Potential of mRNA vaccines to become versatile cancer vaccines

World J Clin Oncol. 2022 Aug 24;13(8):663-674. doi: 10.5306/wjco.v13.i8.663.


For centuries, therapeutic cancer vaccines have been developed and tried clinically. Way back in the late 19th century, the Father of Immunotherapy, William Coley had discovered that bacterial toxins were effective for inoperable sarcomas. In the 1970s, the Bacillus Calmette-Guérin (BCG) vaccine was repurposed, e.g., for advanced melanomas. Then, therapeutic cancer vaccines based on tumor-associated antigens (found on the surfaces of cancer cells) were tried clinically but apparently have not made a really significant clinical impact. For repurposed pathogen vaccines, only the BCG vaccine was approved in 1989 for local application to treat nonmuscle-invading bladder cancers. Although the mildly toxic vaccine adjuvants deliberately added to conventional pathogen vaccines are appropriate for seasonal applications, when repurposed for continual oncology usage, toxicity may be problematic. In 2010, even with the approval of sipuleucel-T as the very first cancer vaccine (dendritic cell) developed for designated prostate cancers, it has also not made a really significant clinical impact. Perhaps more "user friendly" cancer vaccines should be explored. As from approximately 30 years ago, the safety and effectiveness of mRNA vaccination for oncology had already been studied, the current coronavirus disease 2019 pandemic, though disastrous, has given such progressively advancing technology a kickstart. For oncology, other virtues of mRNA vaccines seem advantageous, e.g., rapid and versatile development, convenient modular design, and entirely cell-free synthesis, are being progressively recognized. Moreover, mRNAs encoding various oncology antigens for vaccination may also be tested with the combi-nation of relatively non-toxic modalities of oncology treatments, e.g., metformin or metronomic (low-dose, prolonged administration) chemotherapy. Admittedly, robust clinical data obtained through good quality clinical trials are mandatory.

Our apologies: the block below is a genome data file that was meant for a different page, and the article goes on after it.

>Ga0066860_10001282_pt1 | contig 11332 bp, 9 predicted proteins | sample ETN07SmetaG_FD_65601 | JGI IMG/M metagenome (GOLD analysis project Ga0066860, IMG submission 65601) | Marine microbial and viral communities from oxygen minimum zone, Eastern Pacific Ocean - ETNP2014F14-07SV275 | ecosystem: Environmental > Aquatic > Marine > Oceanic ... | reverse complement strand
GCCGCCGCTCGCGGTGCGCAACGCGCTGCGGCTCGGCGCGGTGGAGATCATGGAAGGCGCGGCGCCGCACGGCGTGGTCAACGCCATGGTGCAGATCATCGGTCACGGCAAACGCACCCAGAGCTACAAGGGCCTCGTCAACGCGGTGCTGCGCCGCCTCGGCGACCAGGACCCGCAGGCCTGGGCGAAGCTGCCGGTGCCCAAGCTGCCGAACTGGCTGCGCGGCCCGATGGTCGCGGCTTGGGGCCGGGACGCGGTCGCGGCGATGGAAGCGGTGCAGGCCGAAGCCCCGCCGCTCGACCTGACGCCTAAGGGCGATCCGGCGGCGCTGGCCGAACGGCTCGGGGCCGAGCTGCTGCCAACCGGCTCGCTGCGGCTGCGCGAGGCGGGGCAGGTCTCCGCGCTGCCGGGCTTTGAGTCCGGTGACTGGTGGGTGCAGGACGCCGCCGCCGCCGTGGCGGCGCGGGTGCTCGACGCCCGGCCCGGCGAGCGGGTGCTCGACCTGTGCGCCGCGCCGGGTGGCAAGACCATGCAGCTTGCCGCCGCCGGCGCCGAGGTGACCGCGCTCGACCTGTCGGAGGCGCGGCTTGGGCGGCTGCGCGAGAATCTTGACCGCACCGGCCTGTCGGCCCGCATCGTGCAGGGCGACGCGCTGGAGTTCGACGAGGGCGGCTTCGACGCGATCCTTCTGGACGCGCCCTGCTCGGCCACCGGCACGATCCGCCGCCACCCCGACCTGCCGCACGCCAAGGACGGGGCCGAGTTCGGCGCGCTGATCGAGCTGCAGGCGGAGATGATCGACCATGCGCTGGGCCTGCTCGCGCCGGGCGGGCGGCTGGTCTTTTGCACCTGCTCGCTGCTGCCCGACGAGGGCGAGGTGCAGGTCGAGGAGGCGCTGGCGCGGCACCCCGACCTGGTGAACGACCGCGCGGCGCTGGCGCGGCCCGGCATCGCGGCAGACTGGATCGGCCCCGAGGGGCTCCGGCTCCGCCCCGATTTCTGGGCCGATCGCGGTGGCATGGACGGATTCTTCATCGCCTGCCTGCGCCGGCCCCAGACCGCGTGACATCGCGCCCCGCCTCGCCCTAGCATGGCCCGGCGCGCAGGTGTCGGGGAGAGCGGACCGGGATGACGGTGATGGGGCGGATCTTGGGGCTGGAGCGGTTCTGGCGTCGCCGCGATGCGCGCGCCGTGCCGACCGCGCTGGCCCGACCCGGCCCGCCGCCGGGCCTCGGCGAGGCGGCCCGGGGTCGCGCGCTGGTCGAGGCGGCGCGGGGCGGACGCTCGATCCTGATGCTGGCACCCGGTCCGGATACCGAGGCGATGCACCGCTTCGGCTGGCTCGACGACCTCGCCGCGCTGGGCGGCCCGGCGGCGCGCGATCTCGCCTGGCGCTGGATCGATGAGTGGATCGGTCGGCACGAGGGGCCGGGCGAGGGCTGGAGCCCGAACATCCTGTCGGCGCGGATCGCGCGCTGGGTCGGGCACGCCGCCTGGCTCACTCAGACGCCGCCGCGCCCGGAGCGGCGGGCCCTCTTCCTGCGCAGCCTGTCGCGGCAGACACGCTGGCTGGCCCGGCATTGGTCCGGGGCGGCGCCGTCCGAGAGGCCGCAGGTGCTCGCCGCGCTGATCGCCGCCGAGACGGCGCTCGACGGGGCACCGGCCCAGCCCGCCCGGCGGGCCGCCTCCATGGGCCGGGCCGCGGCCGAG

Keywords: Cancer vaccine; Cyclophosphamide; Metformin; Metronomic chemotherapy; Myocarditis; Tumor microenvironment; mRNA vaccine.

Publication types

  • Review